When Meritage Homes began to ask its average buyer, a 36-year-old mother of three, how it could create better value in 2009, the subject of health kept coming up. Moms were worried about kids with allergies and concerned about soaring child asthma rates. They’d read that environmental toxins could disrupt children’s hormone development and watched HGTV shows about people building houses that promote wellness. They said they had enough to think about without having to worry about mold, offgassing, and radon.
Their answers caught company executives off guard. “I kind of missed how important this was initially because I never asked,” says C.R. Herro, vice president of energy efficiency and sustainability for Meritage. “Most builders don’t appreciate how much value they’ll get by going down this road. Talking to people about taking care of how their family feels and offering them better lifestyles is a self-supporting, smart business strategy.”
In 2014, as a result of this research, Meritage began to add features that improve airflow and reduce toxins in its homes, including better air filters, whole-house water treatment, and low-emitting materials. Salespeople now ask buyers about respiratory issues, which makes sense because 17.7 million adults and 6.3 million children in the U.S. have asthma and more than 50 million Americans suffer from allergies.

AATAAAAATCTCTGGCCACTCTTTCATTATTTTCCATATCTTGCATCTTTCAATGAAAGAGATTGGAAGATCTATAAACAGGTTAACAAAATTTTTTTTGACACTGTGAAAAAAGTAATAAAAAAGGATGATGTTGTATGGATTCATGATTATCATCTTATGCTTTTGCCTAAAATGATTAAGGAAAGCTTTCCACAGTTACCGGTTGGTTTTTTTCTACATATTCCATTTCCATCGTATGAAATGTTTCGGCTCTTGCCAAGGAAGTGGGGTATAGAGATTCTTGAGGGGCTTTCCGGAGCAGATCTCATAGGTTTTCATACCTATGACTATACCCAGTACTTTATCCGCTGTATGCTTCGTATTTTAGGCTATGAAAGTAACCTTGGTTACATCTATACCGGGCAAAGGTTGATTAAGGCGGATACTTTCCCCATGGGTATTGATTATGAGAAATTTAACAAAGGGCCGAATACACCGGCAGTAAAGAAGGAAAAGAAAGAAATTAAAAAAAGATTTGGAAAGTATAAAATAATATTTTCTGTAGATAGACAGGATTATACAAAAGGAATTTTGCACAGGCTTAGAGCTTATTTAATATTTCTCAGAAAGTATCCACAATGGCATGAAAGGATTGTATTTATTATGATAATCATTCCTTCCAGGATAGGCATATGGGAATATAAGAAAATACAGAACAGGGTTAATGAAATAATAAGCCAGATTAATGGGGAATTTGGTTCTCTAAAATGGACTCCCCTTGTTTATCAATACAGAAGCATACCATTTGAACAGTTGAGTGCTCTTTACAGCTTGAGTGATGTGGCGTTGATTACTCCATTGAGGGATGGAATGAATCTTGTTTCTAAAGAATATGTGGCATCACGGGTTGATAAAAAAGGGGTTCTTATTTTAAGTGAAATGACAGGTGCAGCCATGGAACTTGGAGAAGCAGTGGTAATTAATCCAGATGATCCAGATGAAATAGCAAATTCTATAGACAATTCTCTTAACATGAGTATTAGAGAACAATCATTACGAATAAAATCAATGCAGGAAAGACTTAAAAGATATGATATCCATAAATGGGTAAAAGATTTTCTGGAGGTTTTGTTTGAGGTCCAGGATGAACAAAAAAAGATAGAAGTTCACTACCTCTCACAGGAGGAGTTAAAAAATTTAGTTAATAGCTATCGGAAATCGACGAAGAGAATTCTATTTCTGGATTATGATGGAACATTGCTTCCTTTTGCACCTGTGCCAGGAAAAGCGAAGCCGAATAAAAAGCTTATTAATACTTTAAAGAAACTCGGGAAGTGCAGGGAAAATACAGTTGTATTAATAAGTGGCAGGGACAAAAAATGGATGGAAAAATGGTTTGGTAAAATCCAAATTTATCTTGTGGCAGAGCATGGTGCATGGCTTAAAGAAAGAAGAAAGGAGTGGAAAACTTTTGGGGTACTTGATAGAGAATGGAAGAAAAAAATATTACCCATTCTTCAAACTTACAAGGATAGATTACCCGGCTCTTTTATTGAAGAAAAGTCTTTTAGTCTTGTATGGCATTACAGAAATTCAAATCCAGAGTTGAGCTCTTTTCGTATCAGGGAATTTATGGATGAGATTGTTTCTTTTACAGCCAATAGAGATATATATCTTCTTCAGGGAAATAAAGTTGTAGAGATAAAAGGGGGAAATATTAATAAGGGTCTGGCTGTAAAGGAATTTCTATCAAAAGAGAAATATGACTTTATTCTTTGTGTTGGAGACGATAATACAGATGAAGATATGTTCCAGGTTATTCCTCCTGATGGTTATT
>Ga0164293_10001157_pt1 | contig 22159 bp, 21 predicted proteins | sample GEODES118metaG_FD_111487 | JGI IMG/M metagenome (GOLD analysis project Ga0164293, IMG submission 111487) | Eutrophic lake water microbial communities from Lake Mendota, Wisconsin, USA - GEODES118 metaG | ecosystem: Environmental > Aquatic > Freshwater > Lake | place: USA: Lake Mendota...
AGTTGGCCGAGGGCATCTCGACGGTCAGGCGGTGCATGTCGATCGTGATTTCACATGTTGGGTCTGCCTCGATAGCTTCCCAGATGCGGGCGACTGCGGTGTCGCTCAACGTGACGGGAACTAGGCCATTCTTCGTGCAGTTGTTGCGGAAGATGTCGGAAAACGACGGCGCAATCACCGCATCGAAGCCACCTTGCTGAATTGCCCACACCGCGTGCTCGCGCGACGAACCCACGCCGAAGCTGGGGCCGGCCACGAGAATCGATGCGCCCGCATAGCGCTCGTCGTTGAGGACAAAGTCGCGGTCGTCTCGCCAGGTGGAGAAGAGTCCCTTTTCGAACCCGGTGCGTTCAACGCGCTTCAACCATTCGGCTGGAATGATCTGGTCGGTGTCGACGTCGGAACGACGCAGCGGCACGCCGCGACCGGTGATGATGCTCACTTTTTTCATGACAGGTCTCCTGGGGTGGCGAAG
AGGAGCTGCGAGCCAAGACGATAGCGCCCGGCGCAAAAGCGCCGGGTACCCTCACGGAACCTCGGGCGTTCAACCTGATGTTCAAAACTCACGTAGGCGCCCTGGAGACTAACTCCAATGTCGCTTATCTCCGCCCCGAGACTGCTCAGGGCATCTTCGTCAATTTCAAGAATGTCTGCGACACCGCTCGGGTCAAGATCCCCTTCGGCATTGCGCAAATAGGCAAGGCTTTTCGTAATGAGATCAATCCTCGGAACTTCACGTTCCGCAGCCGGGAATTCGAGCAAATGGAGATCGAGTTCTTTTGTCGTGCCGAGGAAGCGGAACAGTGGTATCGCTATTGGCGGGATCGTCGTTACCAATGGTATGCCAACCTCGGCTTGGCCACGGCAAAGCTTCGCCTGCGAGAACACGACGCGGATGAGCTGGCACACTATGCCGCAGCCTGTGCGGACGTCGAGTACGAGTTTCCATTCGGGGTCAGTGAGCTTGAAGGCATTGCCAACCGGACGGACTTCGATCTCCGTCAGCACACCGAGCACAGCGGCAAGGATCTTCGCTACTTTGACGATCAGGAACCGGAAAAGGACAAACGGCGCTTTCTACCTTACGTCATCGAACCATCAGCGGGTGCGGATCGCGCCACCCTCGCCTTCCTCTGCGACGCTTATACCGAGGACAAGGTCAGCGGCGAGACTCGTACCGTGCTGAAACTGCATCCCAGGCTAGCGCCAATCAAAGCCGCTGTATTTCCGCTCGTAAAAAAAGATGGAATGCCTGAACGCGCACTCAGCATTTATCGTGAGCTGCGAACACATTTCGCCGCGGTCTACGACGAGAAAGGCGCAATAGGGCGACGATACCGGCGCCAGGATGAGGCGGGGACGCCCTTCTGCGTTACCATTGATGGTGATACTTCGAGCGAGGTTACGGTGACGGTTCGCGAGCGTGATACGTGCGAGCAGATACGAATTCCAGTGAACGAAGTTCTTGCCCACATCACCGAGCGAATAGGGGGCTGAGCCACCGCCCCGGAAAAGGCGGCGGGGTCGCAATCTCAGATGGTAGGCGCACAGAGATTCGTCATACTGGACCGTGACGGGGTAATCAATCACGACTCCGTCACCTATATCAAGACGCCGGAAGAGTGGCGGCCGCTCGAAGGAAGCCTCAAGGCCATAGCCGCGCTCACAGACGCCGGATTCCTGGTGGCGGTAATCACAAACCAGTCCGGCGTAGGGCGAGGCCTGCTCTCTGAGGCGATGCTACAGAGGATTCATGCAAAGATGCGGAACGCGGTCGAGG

At Chicago-based Evolutionary Home Builders, health is a foundational pillar. Brandon Weiss founded the company in 2005 after experiencing healthier green buildings while playing professional basketball in Europe. His new line, Evolutionary Pro Homes, is marketed to meet the exacting physical needs of professional athletes. The homes are designed and built to provide more oxygen, fresh air, and negative ions than traditional homes while reducing toxins and allergens. Weiss says doctors have recorded health metrics of athletes pre- and post-occupancy to show how improved indoor environments enhance performance. His company is already in conversation with athlete home buyers and a home builder in another market with an athlete client who is interested in consulting and branding. “Our customers definitely seek us out for what we have to offer,” Weiss says.
Across the country, home builders large and small are working to determine whether healthy building standards are important for their buyers. Many building pros have been reluctant to offer health and wellness features because they think they will cost more, interfere with schedules and budgets, and lead to conversations with clients about things they don’t understand. But builders who have already stepped into the healthy home arena say these concerns are becoming non-issues.